Expecting mothers are typically offered ultrasound techniques to help monitor the growth and overall health of their baby. For instance, ultrasounds may be able to identify if the baby is suffering from some sort of physical deformity, such as an underdeveloped brain or improper functioning of the heart.
It may also be used to help determine the baby’s position, which would in turn impact the delivery method. At the end of the day, an ultrasound is designed to help protect both baby and mother.
But many expecting mothers may wonder if ultrasounds are safe for themselves and for their unborn babies.
Can Ultrasounds Negatively Affect the Baby?
A certain amount of heat is generated during a high resolution ultrasound, which is then absorbed by the belly that’s being scanned. For pregnancy-related ultrasounds, very little heat is generated, which means ultrasounds are very safe for both mother and baby.
The type of routine scanning that’s used to get 2-D images of the baby uses low-intensity ultrasound that’s spread out over a large surface area. In addition, any movement from the baby and the fluid that he’s in helps to disperse any heat.
A vaginal ultrasound might emit a bit more heat a little faster compared to scans through the tummy since the vaginal probe is warmed up by the mother’s body. However, the probe would need to be left inside the body for a long time for there to be any real danger from an increase in temperature.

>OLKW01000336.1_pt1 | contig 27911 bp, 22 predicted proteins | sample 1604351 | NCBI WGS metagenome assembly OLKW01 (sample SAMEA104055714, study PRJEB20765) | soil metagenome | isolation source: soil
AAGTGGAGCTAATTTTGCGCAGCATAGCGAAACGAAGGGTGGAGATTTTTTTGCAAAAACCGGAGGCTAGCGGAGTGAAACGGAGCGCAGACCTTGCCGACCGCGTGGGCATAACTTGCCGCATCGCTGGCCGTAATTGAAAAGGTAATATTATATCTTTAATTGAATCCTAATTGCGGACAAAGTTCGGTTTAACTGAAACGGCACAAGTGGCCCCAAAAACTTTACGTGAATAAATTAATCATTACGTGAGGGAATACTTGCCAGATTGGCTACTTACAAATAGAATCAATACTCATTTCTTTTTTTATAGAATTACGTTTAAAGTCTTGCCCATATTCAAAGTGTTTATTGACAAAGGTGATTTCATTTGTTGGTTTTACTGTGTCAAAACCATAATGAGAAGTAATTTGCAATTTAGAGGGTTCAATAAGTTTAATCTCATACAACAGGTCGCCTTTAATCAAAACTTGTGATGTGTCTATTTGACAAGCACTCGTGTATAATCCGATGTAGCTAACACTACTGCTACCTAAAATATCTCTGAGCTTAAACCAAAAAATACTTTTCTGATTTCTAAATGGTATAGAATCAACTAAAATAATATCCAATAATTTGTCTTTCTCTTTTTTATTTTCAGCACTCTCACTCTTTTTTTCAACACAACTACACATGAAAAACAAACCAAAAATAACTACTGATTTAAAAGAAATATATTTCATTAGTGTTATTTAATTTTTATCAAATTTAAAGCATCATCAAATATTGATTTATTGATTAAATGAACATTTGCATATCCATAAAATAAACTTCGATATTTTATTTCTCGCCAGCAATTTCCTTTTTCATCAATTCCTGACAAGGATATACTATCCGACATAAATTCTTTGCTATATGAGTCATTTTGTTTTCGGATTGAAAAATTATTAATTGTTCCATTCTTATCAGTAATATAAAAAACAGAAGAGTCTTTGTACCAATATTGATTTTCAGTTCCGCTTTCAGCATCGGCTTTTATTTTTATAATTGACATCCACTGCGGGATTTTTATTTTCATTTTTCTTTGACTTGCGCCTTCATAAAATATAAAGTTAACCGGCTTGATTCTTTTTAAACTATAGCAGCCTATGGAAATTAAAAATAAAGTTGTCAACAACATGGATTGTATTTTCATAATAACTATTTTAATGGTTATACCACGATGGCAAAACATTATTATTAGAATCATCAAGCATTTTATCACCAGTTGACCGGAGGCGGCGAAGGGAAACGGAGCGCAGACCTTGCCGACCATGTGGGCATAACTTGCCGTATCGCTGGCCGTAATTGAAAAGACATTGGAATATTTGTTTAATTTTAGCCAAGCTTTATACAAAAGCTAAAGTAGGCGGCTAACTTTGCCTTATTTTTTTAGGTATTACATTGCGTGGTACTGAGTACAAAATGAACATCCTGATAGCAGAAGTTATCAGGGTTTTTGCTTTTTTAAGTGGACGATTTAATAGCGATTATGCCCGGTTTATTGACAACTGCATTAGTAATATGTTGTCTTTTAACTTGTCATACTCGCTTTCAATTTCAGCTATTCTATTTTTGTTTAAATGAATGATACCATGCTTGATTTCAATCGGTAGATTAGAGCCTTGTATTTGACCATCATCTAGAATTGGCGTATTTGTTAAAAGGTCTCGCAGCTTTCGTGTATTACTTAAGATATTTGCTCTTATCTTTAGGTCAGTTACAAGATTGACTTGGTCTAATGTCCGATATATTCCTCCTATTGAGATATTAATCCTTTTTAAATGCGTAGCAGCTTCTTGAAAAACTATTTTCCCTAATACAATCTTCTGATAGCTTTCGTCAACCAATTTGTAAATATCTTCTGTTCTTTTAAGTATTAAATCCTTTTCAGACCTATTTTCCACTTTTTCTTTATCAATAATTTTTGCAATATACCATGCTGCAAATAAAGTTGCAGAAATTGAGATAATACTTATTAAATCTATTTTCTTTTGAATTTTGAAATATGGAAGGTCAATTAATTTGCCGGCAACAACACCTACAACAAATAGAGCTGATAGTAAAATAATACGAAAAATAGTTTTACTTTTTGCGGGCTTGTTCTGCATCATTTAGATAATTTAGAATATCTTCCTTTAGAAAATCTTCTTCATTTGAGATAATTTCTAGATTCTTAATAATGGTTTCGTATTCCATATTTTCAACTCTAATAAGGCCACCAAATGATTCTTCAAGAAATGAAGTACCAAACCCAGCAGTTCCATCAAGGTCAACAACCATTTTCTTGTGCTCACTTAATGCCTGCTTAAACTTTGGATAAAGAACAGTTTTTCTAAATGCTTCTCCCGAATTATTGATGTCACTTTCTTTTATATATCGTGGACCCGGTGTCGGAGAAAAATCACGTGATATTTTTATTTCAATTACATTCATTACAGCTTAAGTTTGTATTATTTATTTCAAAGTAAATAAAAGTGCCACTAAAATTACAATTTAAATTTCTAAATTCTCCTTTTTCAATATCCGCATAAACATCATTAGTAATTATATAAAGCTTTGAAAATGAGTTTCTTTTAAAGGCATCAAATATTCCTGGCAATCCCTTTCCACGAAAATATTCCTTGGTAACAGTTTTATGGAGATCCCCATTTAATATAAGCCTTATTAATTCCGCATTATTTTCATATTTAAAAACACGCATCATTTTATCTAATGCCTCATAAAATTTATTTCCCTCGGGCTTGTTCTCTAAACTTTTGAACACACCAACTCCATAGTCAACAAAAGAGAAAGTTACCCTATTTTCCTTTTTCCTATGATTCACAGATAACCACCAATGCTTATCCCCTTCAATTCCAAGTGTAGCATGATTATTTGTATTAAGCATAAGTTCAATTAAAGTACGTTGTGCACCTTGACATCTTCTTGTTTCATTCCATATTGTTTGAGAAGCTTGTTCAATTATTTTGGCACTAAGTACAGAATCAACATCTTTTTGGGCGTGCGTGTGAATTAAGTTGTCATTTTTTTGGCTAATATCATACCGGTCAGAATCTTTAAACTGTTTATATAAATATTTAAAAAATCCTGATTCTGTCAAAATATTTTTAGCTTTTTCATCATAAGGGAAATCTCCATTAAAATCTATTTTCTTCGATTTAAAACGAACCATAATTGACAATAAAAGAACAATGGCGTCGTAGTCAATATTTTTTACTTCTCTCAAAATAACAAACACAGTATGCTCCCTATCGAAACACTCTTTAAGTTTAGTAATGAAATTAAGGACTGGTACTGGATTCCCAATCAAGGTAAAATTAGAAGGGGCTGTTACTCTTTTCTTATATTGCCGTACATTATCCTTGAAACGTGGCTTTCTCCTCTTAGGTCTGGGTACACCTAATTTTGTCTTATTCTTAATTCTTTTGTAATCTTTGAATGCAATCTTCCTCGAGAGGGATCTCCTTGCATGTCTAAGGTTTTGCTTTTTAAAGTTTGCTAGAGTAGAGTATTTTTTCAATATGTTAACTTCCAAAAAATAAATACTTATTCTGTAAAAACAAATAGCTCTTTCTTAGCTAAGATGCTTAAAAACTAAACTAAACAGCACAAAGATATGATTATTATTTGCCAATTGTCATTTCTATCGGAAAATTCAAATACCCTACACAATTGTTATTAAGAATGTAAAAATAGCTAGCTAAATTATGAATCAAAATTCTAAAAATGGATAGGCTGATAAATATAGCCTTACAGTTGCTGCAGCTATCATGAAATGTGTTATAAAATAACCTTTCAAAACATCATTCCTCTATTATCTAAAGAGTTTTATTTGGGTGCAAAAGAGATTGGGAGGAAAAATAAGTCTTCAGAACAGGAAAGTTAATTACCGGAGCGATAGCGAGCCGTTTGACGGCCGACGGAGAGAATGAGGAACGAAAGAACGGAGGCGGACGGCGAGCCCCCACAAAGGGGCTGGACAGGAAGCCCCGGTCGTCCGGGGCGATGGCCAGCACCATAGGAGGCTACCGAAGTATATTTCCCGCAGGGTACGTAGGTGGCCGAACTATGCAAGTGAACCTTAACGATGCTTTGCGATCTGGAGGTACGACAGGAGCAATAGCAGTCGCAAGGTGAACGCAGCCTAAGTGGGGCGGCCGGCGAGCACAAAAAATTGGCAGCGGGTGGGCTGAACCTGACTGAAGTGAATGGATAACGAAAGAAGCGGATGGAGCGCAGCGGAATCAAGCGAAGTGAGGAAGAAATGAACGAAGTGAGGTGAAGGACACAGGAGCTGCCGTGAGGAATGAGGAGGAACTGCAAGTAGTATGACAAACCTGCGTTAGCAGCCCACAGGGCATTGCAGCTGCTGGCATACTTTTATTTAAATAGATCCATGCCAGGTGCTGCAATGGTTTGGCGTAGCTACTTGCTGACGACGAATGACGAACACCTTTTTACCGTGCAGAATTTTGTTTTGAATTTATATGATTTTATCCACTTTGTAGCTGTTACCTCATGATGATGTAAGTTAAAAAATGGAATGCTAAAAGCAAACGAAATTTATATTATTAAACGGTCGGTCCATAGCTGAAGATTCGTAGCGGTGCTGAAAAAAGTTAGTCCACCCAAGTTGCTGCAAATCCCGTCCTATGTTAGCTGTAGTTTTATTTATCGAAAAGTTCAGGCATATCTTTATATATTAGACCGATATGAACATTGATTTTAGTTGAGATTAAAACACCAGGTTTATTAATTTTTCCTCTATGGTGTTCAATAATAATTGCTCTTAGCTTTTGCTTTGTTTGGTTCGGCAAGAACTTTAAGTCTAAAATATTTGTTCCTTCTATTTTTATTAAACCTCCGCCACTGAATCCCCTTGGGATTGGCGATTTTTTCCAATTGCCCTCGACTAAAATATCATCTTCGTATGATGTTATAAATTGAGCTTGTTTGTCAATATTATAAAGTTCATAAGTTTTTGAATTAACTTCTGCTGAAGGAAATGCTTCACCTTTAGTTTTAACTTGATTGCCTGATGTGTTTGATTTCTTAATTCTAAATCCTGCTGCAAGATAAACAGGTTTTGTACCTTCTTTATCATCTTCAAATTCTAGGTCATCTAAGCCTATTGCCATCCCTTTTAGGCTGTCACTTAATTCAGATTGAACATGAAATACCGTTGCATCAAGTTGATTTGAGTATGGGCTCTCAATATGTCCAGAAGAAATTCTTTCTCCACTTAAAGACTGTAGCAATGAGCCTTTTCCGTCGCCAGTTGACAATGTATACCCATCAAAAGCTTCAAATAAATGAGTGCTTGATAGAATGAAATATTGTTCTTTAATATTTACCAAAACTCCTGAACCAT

Sonographers Know How Much Heat is Being Produced
Ultrasound machines are very sophisticated and can control the amount of heat that is being generated. These machines have a thermal index that is displayed on the screen, giving the sonographer a rough guide as to how much heat might be generated after prolonged exposure.
Most ultrasounds feature a very low thermal index and may be used with no time limit.
Ultrasounds Should Only Be Performed by Professionals
Ultrasounds that expecting mothers receive are only performed by those who have been fully trained with this type of practice. Educated staff are highly knowledgeable about how to perform ultrasounds safely, and are trained in using low levels of ultrasound as necessary.
Most physicians agree that it’s highly unlikely that ultrasounds are harmful, and that the pros of ultrasounds in keeping tabs on pregnancies far outweigh any possible risks.